So there is batch of 338 LM rifles that will be made by one the best rifle smiths in Finland, Jyri Jalonen. Weapons built by him (mainly rifles, but also siluette pistols) have won competitions in European and World championship levels. Still he understands what is important in a "real world" rifle, (i.e. qualiy must be good, accuracy must be excellent and reliability must be very good too). How our project will really end up, is open, but I doubt that our rifles will be anything more than excellent ones. I´ll keep you posted.
As Torf and Torsten have proved, in Europe Rem 700 series or even Savage 110 FP´s are not the bargains, what they are in the States, especially when compared to locally produced rifles. Taxes, freights and extra-dealers between factory and end-user tend to inflate prices very much. Also European optics tend to be quite competitive here. Especially as Leupold M1´s are M3´s are offered at totally absurd prices. Still I may acguire a 3.5-10x40 M3 LR as it seems a very good compromise on everything and I like the "max one turn of the elevation dial"-BDC/MOA concept. One extra difficultiy here is the fireamrs licensing. That causes people to be extremly sensitive about what they buy, as swapping and trading rifles all the time will just cause you a headache with the forms and licensing fees. People may wan to pay a little extra for a name-brand just to be sure of quality.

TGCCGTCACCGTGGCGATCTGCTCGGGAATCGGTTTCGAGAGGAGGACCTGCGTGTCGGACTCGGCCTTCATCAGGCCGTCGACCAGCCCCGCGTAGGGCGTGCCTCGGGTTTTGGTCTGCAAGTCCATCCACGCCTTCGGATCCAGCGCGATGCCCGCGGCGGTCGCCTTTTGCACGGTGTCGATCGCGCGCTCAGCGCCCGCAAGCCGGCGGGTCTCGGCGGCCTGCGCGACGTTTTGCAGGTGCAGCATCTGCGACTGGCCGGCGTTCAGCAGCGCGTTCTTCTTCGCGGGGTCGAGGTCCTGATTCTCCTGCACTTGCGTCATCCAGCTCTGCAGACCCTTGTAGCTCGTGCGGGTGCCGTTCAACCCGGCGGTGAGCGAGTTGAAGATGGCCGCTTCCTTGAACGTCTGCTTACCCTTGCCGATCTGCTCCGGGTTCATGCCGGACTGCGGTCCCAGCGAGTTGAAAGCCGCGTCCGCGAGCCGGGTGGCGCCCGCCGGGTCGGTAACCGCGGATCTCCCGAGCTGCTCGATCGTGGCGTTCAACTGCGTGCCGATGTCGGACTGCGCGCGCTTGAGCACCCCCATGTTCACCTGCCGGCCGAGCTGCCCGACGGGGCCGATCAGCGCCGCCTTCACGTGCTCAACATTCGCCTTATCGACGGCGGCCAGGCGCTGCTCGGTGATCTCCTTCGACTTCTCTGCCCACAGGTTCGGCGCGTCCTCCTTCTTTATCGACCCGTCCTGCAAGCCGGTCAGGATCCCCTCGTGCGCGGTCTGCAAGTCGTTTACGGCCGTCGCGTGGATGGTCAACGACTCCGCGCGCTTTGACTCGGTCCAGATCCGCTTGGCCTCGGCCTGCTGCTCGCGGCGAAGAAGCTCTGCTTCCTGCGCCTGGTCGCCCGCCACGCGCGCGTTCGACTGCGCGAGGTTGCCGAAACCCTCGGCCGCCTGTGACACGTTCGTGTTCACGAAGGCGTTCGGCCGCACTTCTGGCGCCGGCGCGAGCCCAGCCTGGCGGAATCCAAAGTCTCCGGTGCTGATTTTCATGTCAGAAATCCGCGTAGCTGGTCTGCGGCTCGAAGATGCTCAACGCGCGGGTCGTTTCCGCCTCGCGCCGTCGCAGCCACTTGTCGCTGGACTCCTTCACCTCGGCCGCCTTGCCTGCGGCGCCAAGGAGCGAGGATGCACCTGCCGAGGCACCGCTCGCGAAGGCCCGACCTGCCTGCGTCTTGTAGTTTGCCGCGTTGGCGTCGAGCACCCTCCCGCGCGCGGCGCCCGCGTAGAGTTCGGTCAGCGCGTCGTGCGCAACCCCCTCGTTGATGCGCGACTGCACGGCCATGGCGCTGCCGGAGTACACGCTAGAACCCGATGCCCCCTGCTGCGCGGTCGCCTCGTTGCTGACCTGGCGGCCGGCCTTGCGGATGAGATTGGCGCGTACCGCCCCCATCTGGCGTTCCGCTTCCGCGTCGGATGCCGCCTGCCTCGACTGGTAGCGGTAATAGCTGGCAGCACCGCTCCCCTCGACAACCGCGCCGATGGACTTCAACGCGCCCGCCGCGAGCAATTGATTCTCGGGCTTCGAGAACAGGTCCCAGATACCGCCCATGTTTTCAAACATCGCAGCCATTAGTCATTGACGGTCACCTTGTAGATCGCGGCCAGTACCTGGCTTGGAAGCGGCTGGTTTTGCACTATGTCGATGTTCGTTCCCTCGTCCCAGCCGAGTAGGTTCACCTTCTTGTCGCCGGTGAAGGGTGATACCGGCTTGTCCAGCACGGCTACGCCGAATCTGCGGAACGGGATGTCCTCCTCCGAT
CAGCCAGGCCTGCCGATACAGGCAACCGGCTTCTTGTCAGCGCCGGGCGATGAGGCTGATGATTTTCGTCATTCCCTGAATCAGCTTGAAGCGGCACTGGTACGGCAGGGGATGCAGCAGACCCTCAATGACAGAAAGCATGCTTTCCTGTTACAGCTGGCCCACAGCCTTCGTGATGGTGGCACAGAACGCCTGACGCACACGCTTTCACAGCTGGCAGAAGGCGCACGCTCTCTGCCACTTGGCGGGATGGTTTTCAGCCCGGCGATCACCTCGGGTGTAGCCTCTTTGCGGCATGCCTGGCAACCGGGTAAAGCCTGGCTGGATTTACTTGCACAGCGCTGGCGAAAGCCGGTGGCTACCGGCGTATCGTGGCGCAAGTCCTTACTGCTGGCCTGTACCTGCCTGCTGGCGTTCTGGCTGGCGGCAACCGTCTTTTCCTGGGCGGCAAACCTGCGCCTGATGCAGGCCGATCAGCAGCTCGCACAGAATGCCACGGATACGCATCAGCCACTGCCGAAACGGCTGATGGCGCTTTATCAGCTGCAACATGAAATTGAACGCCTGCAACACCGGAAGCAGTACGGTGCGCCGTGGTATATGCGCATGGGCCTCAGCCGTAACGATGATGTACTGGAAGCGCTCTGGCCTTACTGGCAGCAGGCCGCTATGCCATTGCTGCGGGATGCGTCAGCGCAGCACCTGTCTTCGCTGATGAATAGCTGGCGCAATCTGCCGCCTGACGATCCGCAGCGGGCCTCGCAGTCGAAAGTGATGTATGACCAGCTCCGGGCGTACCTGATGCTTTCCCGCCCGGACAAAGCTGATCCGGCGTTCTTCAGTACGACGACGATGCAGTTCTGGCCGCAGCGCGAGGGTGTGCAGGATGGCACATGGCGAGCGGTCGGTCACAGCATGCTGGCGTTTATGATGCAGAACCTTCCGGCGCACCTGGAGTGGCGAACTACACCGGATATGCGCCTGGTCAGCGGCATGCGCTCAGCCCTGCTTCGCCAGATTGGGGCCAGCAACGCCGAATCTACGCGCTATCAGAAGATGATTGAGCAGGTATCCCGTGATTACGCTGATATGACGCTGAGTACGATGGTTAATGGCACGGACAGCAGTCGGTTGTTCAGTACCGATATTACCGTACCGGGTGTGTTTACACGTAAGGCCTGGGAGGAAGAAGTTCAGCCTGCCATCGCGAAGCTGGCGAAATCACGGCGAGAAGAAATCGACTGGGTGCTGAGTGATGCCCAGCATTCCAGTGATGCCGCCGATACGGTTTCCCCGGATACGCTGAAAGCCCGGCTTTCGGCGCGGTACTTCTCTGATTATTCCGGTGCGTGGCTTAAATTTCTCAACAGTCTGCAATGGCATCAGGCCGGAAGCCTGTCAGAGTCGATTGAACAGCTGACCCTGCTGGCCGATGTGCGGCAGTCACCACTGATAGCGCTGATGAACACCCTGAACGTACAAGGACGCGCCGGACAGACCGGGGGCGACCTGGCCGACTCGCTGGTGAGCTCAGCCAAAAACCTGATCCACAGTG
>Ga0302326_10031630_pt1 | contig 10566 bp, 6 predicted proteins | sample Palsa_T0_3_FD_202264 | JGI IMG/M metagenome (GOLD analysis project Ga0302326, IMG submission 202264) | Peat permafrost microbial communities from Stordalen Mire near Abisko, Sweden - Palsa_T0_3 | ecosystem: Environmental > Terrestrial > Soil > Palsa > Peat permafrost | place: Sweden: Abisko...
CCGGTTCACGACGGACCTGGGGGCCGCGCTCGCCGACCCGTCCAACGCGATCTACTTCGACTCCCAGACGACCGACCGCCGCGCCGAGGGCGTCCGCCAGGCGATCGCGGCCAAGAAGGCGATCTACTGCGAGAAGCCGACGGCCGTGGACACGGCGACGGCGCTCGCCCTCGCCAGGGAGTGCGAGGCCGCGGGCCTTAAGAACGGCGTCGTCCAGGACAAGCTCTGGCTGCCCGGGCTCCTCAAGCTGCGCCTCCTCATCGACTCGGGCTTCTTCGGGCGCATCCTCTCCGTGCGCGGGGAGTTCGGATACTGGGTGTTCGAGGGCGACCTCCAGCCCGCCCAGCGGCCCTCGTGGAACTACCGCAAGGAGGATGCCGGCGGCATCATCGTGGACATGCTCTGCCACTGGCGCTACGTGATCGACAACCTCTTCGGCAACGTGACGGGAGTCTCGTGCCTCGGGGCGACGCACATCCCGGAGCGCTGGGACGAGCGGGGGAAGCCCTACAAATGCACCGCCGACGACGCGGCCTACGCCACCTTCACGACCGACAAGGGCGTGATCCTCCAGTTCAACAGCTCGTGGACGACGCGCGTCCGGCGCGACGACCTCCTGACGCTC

Sorry this became too logn, just wanted to prove that I like facts, not some stupid "our products are better than your products" discussion.
Helsinki, Finland - Wednesday, December 30, 1998 at 11:52:46 (EST)
I had acquired the skills from Australian Millitary Advisors a while ago at Dat Do - Ba Ria (near Vung Tau). Now, my applications are just for fun and collectible. I use out of the box ammo.
TIKKA M Sporter 595: I am very impressed and have no complain. The rifle performs as its claim, an excellent target rifle. BTW-Thanks to all the advises from this thread on moly ammo. The M595/308 W. price was about 650 USD (from Jerry Sports Center). It has a 62cm (24.40 inches) barrel and wood stock.
SAKO TRG21 and 41: Both of them come in transport cases with all the accessories except silencers. The SAKO quick release scope base is interchangable on all 3 rifles. There are low and high scope bases for different objective sizes. Again I am happy with both at 0.5 mile or 840 meters (measured by uncalibrated Japanese SUV's odometer and Garmin GPS 45).
Mr. Hexa_ I had a chance to compare T76 side by side with TRG 41. I personaly likes the 41 better for: stock, grip, weight and lenght. It is too long for me. I am only 165cm and the T 76 is 132cm. They both performed very well at 840 meters. I did not "test" them at 1500 yards or meters as in theirs ad. BTW- the T76 has built in muzle brake, not removable like TRG 41. They are about the same price in US.
USA - Wednesday, December 30, 1998 at 13:51:25 (EST)
Oslo, Norway - Wednesday, December 30, 1998 at 13:54:48 (EST)
Mike M. <DMMDNKN@AOL.COM>
Calif USA - Wednesday, December 30, 1998 at 15:54:20 (EST)
Hehe, this is a love or hate rifle. I can't agree myself. Maybe a targetgun, but it's certenly not a military sniper. A gun for sunny sundays :-). The concept of a component gun is good. I also like the elimination of the action. Jeff Cooper(.45ACP) loves it!!
Torsten, maybe we can copy the Blaser Tactical layout with parts from a Mauser M66 and G3 magazines ;-)
To Hans, re. Tikkas:
The new Tikkas are cleaning up in production BR. They are exellent. The Tikka Target with milled alu and steel-tubed stock is one radical rifle! Closest thing to a mobile BR-railgun I've ever seen. Why the Finnish Army is bothering with the Sakos when they can have the Tikkas with McMillan-stocks at a fraction of the price is beond me.